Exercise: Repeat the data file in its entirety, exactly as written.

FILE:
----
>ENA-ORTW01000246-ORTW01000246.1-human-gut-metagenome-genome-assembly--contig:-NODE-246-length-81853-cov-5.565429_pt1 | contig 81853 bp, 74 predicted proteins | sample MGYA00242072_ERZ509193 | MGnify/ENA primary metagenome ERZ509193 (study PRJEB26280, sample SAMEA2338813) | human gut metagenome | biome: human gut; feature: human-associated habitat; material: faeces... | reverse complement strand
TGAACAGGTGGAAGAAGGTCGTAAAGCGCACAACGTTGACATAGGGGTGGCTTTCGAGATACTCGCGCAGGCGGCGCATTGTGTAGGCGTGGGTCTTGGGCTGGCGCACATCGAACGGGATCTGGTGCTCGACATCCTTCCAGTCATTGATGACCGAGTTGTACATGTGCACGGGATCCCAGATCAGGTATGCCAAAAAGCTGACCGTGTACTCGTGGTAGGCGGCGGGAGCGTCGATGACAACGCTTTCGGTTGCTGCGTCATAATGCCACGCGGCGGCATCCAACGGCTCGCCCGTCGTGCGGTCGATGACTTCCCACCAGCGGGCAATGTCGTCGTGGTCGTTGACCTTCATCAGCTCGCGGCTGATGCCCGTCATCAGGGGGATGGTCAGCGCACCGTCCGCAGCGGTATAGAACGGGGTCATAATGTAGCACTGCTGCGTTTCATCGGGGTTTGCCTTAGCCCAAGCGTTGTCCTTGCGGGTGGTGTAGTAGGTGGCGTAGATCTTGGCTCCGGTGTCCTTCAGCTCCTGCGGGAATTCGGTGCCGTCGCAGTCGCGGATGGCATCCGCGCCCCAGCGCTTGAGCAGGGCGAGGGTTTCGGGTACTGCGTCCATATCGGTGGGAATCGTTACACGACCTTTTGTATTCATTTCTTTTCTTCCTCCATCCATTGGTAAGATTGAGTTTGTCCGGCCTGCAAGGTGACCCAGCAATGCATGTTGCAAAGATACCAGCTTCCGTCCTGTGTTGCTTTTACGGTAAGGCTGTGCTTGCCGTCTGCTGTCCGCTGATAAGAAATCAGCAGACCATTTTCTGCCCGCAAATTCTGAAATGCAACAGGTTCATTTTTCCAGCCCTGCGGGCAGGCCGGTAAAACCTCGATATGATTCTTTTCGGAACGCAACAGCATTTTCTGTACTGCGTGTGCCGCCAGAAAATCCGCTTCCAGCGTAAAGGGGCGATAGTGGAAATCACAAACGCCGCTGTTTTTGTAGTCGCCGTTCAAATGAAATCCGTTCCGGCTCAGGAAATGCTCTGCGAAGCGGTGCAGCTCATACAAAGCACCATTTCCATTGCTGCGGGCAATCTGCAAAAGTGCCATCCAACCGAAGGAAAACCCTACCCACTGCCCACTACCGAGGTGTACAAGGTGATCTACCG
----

>ENA-ORTW01000246-ORTW01000246.1-human-gut-metagenome-genome-assembly--contig:-NODE-246-length-81853-cov-5.565429_pt1 | contig 81853 bp, 74 predicted proteins | sample MGYA00242072_ERZ509193 | MGnify/ENA primary metagenome ERZ509193 (study PRJEB26280, sample SAMEA2338813) | human gut metagenome | biome: human gut; feature: human-associated habitat; material: faeces... | reverse complement strand
TGAACAGGTGGAAGAAGGTCGTAAAGCGCACAACGTTGACATAGGGGTGGCTTTCGAGATACTCGCGCAGGCGGCGCATTGTGTAGGCGTGGGTCTTGGGCTGGCGCACATCGAACGGGATCTGGTGCTCGACATCCTTCCAGTCATTGATGACCGAGTTGTACATGTGCACGGGATCCCAGATCAGGTATGCCAAAAAGCTGACCGTGTACTCGTGGTAGGCGGCGGGAGCGTCGATGACAACGCTTTCGGTTGCTGCGTCATAATGCCACGCGGCGGCATCCAACGGCTCGCCCGTCGTGCGGTCGATGACTTCCCACCAGCGGGCAATGTCGTCGTGGTCGTTGACCTTCATCAGCTCGCGGCTGATGCCCGTCATCAGGGGGATGGTCAGCGCACCGTCCGCAGCGGTATAGAACGGGGTCATAATGTAGCACTGCTGCGTTTCATCGGGGTTTGCCTTAGCCCAAGCGTTGTCCTTGCGGGTGGTGTAGTAGGTGGCGTAGATCTTGGCTCCGGTGTCCTTCAGCTCCTGCGGGAATTCGGTGCCGTCGCAGTCGCGGATGGCATCCGCGCCCCAGCGCTTGAGCAGGGCGAGGGTTTCGGGTACTGCGTCCATATCGGTGGGAATCGTTACACGACCTTTTGTATTCATTTCTTTTCTTCCTCCATCCATTGGTAAGATTGAGTTTGTCCGGCCTGCAAGGTGACCCAGCAATGCATGTTGCAAAGATACCAGCTTCCGTCCTGTGTTGCTTTTACGGTAAGGCTGTGCTTGCCGTCTGCTGTCCGCTGATAAGAAATCAGCAGACCATTTTCTGCCCGCAAATTCTGAAATGCAACAGGTTCATTTTTCCAGCCCTGCGGGCAGGCCGGTAAAACCTCGATATGATTCTTTTCGGAACGCAACAGCATTTTCTGTACTGCGTGTGCCGCCAGAAAATCCGCTTCCAGCGTAAAGGGGCGATAGTGGAAATCACAAACGCCGCTGTTTTTGTAGTCGCCGTTCAAATGAAATCCGTTCCGGCTCAGGAAATGCTCTGCGAAGCGGTGCAGCTCATACAAAGCACCATTTCCATTGCTGCGGGCAATCTGCAAAAGTGCCATCCAACCGAAGGAAAACCCTACCCACTGCCCACTACCGAGGTGTACAAGGTGATCTACCG